NEW YORK -- Now that the NFL has labor peace for the next decade, commissioner Roger Goodell has job security through the 2018 season.
Not only did Goodell get through one of the league's most contentious and troubling periods -- a 4½-month lockout of the players -- but he oversaw a highly successful season once a 10-year collective bargaining agreement was reached. On Wednesday, he reaped some rewards himself with a contract extension through March 2019.
"It is the only place I have ever wanted to work," Goodell said after the league's compensation committee approved the extension.
The 52-year-old Goodell took over for Paul Tagliabue in 2006. His original five-year contract was extended in 2009. He earned about $10 million, including bonuses, under that contract. During the lockout, he had a $1 salary.
No terms were disclosed for the new contract.
"I am grateful for the contributions and counsel of NFL owners in managing our league, the talented staff that supports us, and the players and coaches that perform their magic on the field. It is truly a team effort," Goodell said. "I am eagerly looking ahead to the challenge of building on our momentum and doing all we can to improve our game for the fans and everyone that is part of our league."
In 2011, he negotiated long-term contract extensions of the NFL's television contracts. The NFL agreed to an eight-year extension with ESPN in September that will keep "Monday Night Football" on the network through the 2021 season. Nine-year agreements with CBS, Fox and NBC were announced later in the year.
Twenty-three of the top 25 rated TV programs during the football season were NFL games.
Goodell has made player safety and discipline his main focal points, and the league has ramped up fines and even suspensions for illegal hits. He also has been criticized for how the league dealt with retired players and with post-career health issues such as brain trauma; both issues have become priorities for Goodell and the league in recent years.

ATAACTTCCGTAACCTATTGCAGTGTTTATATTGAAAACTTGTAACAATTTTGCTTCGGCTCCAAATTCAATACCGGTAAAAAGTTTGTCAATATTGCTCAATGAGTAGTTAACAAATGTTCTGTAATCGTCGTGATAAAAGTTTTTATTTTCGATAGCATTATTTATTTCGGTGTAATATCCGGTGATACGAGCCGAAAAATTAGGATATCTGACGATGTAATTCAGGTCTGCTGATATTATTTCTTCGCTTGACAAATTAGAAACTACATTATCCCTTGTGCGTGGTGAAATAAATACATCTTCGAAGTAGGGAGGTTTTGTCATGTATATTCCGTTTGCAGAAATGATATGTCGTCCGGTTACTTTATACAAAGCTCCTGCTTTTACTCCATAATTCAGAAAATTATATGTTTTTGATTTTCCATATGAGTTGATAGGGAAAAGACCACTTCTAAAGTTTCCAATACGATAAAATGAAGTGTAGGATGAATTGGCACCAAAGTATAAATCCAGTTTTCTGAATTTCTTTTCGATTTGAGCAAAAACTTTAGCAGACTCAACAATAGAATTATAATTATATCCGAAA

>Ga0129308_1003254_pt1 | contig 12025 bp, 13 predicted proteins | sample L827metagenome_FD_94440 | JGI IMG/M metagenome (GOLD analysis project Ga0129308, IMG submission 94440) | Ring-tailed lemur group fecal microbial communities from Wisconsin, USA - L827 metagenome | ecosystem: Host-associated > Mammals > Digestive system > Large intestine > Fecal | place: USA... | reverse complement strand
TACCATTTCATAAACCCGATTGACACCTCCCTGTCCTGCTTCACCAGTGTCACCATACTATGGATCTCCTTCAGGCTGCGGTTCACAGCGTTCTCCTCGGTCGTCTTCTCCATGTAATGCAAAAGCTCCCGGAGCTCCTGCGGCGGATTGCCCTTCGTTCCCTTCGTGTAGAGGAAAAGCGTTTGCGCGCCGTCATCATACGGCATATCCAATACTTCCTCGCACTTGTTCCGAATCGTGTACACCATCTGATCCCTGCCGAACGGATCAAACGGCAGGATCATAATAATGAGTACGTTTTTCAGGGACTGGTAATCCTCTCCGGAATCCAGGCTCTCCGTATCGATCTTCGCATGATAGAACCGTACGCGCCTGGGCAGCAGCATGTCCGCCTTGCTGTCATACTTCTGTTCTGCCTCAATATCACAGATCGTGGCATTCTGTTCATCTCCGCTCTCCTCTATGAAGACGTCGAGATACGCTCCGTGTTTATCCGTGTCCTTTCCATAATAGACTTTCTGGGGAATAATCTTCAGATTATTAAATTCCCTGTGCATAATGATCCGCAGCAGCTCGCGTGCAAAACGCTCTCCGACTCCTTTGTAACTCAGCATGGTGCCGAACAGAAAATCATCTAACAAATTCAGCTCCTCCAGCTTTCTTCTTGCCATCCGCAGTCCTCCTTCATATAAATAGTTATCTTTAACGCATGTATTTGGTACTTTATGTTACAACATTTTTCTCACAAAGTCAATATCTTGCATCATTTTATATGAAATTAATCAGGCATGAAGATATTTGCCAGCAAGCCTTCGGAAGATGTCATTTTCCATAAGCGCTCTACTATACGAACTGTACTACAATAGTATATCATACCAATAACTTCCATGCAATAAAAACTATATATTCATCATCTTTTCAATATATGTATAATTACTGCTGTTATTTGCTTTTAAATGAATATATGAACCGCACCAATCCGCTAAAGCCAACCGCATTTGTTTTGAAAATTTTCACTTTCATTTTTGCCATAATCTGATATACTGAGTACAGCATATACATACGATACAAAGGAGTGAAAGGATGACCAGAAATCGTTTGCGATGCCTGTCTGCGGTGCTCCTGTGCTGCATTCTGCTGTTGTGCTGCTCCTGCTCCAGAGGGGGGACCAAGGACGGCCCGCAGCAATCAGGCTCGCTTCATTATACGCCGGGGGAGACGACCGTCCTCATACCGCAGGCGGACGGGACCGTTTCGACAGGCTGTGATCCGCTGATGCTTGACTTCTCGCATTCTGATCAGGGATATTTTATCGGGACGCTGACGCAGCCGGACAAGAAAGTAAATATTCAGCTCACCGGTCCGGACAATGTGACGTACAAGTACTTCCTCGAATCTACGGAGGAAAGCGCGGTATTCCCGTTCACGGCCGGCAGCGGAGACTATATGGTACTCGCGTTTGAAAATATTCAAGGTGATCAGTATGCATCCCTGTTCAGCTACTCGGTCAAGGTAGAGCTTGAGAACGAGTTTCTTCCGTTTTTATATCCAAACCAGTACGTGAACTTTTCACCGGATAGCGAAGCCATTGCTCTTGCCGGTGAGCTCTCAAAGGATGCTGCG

"I speak on behalf of 32 NFL club owners in saying we are fortunate to have Roger Goodell as our commissioner," said Atlanta Falcons owner Arthur Blank, chairman of the compensation committee, which also includes owners Tom Benson (New Orleans), Pat Bowlen (Denver), Robert Kraft (New England), Jerry Richardson (Carolina), and Steve Ross (Miami). "Since becoming commissioner in 2006, the NFL -- already the leader in professional sports -- has gotten even stronger.
"As evidenced by this contract extension, we have great confidence in Roger's vision and leadership of the NFL. Our clubs, players and fans could not ask for a better CEO."
Goodell began his career in pro football as an intern at the NFL office in 1982, then worked in the New York Jets' public relations department in 1983. He returned to the league office in 1984 in the public relations department, and at one point was in charge of handing out media credentials for postseason games.
Goodell worked his way through the ranks and was appointed executive vice president and chief operating officer by Tagliabue in 2001. He oversaw the league's football operations and officiating departments, and supervised all league business functions.
When Tagliabue retired in 2006, Goodell beat out a handful of other candidates for the job.
Information from The Associated Press was used in this report.